Chat: Voter Turnout Expert Curtis Gans

With the presidential race tighter than at any time in a generation, turnout could be the crucial factor in determining who wins. Curtis Gans, director of the Committee for the Study of the American Electorate, joined an online Election Night discussion on voter turnout. Look below for a transcript of the chat.

Moderator

Curtis Gans, an expert on voter participation and turnout now joins our live discussion. Gans is director of the Committee for the Study of the American Electorate. Thanks for joining us.

Moderator

Do you expect turnout to be higher today than in recent elections because the presidential race is so close?

Curtis Gans

The way I want to answer that question is -- because I really do wait until the numbers come in and don't look at early polls -- if turnout is up, why is it up? First, I think all those polls that people hate make them feel the election was very close, and that their vote did make a difference. Secondly, I think because of that, undecided voters unenamoured of either candidate, decided not to stay home, but to make their choice. Third is an historic perspective, namely that during 40 years of declining participation, there have been individual elections in which we have had substantial rises in turnout and they all had one thing in common-- Jane Byrne vs Michael Bilandic in Chicago, and the races that involved Washington Dinkins and Stokes, the genteel Sandford when David Duke ran-- people felt there was something important to decide. At the end of this campaign, despite indications of disinterest, people decided there was something important to decide. We won't know quite what that decision was until the results are in.

Moderator

Are any particular issues that have motivated voters in this election?

Curtis Gans

I think it really depends on the person and the place. Bush supporters are essentially voting character, his basic theme of ending gridlock, and confidence in leadership and a conservative view of government. Gore's pitch appealed to minorities and union members. But people make decisions on complex motivations, and I don't think you could pick one determining issue in this election. There were negatives, like the Vice President's authenticity, but with the exit polls, I don't think we'll know what issue drove people to what vote.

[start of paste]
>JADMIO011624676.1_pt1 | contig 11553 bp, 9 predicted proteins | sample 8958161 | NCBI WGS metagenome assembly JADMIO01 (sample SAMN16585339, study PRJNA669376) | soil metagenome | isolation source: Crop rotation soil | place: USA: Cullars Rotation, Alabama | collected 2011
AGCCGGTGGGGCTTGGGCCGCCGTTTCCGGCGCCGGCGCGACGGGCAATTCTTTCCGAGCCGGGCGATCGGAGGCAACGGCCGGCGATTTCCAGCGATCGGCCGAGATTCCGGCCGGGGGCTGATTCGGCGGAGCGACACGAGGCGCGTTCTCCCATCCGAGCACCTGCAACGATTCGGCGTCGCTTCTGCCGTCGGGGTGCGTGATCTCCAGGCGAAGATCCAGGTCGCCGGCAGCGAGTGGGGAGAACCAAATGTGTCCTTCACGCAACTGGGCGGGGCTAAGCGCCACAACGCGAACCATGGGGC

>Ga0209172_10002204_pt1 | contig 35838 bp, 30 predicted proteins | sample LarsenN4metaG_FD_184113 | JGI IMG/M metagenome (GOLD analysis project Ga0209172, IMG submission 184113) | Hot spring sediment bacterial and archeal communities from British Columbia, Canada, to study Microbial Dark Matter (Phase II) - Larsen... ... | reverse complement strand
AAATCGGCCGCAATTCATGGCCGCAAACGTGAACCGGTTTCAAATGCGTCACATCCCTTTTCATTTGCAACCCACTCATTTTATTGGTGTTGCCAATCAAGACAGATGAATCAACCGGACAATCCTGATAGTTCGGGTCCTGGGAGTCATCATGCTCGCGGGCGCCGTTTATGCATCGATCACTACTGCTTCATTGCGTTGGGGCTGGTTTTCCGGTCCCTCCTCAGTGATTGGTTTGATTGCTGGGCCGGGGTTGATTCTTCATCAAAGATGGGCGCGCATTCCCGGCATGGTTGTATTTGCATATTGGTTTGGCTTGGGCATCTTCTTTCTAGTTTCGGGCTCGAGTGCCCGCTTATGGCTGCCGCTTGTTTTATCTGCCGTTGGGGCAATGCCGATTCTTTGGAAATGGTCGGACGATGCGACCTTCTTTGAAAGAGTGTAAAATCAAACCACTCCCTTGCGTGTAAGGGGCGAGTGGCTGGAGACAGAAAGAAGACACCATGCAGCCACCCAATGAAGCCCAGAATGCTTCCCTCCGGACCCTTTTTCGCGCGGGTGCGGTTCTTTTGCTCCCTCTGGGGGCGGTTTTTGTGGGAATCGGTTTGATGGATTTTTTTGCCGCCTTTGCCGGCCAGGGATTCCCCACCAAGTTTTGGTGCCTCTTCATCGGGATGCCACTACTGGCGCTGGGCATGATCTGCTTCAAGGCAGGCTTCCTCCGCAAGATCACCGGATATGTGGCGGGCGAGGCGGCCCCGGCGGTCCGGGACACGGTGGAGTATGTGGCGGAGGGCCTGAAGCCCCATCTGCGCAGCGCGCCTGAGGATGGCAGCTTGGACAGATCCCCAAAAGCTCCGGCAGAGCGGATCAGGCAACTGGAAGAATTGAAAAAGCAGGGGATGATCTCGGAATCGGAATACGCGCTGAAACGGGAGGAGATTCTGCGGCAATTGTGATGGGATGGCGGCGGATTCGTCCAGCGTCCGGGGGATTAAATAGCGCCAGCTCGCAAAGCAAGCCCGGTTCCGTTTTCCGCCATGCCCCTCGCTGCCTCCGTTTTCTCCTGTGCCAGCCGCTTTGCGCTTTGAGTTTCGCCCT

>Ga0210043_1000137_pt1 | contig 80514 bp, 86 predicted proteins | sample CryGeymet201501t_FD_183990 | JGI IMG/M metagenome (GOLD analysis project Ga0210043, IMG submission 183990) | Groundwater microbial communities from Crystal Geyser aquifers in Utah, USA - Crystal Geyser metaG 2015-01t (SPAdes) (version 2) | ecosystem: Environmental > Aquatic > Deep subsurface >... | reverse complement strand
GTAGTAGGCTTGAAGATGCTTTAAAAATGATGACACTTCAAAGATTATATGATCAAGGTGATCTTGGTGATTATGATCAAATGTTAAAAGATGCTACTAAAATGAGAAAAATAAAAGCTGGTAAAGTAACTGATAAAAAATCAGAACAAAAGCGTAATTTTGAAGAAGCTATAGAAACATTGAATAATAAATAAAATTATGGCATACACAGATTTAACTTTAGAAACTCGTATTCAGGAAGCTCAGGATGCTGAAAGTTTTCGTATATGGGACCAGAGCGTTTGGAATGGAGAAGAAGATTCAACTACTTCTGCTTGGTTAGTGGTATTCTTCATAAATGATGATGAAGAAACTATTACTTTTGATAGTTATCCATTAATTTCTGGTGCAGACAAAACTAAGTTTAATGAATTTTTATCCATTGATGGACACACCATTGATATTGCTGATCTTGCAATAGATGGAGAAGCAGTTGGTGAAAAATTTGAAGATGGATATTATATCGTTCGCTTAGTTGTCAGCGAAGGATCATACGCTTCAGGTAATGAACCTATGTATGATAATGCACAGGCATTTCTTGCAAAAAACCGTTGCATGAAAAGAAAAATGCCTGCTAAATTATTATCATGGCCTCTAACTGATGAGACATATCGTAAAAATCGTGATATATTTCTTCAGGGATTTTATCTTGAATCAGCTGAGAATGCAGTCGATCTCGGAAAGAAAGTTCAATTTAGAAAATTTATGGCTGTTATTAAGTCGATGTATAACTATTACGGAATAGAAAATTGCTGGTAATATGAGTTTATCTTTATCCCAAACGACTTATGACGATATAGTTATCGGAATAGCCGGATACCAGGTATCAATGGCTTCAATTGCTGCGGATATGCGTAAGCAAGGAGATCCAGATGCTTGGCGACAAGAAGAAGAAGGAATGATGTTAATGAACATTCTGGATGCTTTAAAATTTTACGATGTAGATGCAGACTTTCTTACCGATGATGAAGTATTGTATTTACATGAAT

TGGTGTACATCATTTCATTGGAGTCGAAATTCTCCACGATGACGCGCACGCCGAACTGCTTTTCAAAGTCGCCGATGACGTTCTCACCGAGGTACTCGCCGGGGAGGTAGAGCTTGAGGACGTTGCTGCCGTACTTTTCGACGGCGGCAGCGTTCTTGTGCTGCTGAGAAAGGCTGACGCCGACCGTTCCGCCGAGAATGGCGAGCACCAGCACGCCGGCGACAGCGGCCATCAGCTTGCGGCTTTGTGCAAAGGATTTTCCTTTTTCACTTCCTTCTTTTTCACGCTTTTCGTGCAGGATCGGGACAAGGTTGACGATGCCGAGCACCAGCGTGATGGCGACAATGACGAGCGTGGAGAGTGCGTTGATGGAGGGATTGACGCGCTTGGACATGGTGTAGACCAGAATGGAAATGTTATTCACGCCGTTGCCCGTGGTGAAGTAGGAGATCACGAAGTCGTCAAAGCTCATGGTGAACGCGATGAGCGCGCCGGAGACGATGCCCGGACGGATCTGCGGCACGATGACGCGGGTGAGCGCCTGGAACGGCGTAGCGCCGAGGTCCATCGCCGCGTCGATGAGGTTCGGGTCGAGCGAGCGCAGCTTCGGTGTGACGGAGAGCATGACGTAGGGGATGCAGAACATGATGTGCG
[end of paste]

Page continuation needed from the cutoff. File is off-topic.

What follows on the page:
Moderator Which groups did each candidate need to win over?

Curtis Gans

The group that both candidates fought hardest for was the elderly. The aim of both candidates was to maximize their base votes-- Christian and secular conservatives, small businessmen, farmers, and Big Business on the Republican side. African-Americans, Latinos, Jews, labor unions, and environmentalists on the Democratic side. And gun-owners on the Republican side as well!

Steven asks:

Why hasn't the Electoral College converted to a percentage basis so that the electoral vote is more representative of the popular vote? It makes more sense that if a candidate wins 60% of the popular vote in a particular state, he should get 60% of the electoral votes.

Curtis Gans

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